The emperor’s mint then is in this same city of Cambaluc, and the way it [money] is wrought is such that you might say he has the secret of alchemy in perfection, and you would be right. For he makes his money after this fashion. He makes them take of the bark of a certain tree, in fact of the mulberry tree, the leaves of which are the food of the silkworms, these trees being so numerous that the whole districts are full of them. What they take is a certain fine white bast or skin which lies between the wood of the tree and the thick outer bark, and this they make into something resembling sheets of paper, but black. When these sheets have been prepared they are cut up into pieces of different sizes.

The then goes on to explain how these pieces of paper begin to obtain their value, much as I might explain proof of work and the concept of double-spending prevention.

All these pieces of paper are issued with as much solemnity and authority as if they were of pure gold or silver; and on every piece a variety of officials, whose duty it is, have to write their names, and to put their seals. And when all is prepared duly, the chief officer deputed by the Khan smears the seal entrusted to him with vermilion, and impresses it on the paper, so that the form of the seal remains imprinted upon it in red; the money is then authentic. Anyone forging it would be punished with death. And the Khan causes every year to be made such a vast quantity of this money, which costs him nothing, that it must equal in amount all the treasure of the world.

He then goes on to explain the tremendous advantages to China from the new payment system, primarily those relating to trade, and how the paper money is set as a currency by becoming a unit of account through the state monopoly.

Furthermore all merchants arriving from India or other countries, and bringing with them gold or silver or gems and pearls, are prohibited from selling to any one but the emperor. He has twelve experts chosen for this business, men of shrewdness and experience in such affairs; these appraise the articles, and the emperor then pays a liberal price for them in those pieces of paper. The merchants accept his price readily, for in the first place they would not get so good an one from anybody else, and secondly they are paid without any delay. And with this paper money they can buy what they like anywhere over the empire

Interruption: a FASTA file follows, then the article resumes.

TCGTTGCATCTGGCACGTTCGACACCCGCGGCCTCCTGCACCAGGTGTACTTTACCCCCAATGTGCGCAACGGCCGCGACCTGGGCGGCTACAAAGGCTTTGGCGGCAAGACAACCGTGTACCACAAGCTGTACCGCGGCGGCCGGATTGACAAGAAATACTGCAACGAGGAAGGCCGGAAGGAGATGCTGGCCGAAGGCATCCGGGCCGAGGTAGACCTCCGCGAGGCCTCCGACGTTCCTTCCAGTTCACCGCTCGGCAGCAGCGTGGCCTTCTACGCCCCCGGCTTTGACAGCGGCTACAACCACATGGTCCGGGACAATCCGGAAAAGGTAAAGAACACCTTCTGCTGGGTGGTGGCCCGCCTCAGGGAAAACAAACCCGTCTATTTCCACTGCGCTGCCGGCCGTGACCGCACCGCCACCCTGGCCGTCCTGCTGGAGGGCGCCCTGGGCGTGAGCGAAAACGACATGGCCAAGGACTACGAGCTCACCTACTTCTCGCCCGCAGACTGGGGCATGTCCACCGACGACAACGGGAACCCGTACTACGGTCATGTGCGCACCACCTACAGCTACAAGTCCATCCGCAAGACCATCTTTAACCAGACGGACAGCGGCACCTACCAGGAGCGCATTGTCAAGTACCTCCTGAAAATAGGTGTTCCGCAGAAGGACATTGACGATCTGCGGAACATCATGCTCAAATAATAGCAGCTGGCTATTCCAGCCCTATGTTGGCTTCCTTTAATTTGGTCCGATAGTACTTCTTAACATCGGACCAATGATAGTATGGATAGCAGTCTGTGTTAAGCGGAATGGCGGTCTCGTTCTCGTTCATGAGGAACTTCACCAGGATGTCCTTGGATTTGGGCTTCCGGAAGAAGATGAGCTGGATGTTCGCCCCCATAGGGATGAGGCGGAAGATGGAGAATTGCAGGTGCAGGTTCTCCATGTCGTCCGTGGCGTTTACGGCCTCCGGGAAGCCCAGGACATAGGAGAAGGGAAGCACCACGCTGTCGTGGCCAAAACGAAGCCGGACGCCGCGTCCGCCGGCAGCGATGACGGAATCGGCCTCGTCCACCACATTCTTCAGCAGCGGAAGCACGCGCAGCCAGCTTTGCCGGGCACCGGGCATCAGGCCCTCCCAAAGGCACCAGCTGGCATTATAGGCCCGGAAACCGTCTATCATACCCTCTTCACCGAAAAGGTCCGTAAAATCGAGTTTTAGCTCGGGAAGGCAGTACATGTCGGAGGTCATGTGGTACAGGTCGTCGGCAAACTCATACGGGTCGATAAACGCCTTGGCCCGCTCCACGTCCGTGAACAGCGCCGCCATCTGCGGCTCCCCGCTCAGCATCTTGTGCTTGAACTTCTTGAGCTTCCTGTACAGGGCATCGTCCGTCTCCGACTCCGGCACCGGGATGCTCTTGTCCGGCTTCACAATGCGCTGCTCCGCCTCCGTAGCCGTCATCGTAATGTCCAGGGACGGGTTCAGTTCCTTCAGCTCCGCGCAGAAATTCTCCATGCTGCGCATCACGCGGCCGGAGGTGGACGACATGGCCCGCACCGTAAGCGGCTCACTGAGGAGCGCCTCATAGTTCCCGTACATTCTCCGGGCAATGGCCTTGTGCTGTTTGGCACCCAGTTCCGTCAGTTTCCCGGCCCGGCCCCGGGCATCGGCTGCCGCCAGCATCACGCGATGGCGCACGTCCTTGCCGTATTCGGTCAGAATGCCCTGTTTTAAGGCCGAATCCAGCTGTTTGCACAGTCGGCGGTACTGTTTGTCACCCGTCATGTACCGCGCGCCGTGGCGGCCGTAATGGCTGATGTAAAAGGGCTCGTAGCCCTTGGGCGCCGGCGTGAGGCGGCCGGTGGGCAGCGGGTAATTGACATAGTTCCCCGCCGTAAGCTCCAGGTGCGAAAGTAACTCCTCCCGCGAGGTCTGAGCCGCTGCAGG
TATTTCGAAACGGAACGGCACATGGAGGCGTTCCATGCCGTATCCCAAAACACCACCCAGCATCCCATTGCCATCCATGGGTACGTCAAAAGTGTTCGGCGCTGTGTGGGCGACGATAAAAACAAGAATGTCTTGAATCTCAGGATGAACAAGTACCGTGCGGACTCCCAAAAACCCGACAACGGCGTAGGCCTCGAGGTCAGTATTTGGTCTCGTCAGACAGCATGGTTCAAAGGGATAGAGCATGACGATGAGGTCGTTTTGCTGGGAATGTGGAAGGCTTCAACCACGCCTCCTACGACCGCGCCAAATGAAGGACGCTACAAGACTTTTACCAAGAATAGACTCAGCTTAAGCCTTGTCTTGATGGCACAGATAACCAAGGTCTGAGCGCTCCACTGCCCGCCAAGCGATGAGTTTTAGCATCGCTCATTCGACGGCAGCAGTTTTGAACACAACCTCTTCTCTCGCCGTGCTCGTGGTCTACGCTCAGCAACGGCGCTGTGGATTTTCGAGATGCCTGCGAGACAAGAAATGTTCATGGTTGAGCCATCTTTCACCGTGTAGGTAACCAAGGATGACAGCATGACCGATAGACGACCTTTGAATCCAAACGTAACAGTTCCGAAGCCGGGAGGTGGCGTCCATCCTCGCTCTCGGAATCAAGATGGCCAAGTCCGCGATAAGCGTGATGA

I pointed out that Kublai’s monetary policy was refreshingly straightforward and robust. If you didn’t accept his money, he would kill you. Naturally, in a short time, the new single currency was established and paper money began to circulate instead of gold, jewels, copper coins and metal bars. I wasn’t suggesting that Luxembourg institute capital punishment for those refusing to accept Bitcoin, but I was suggesting that a juridiction such as the Grandy Duchy might want to explore creating new kinds of financial markets founded on shared ledger technologies and the ambient accountability that might, as my colleague Salome Parulava puts it, dissolve the boundaries between auditing and compliance to the form a better, cheaper and safer market for asset management, transfer and settlement.

I think it went down OK.

Dave Birch gave one of the the most hilarious and original talks I ever listened to.

Matteo is much too kind, but I hope that I helped people to think about shared ledgers, digital currencies and regulatory competition in a useful way.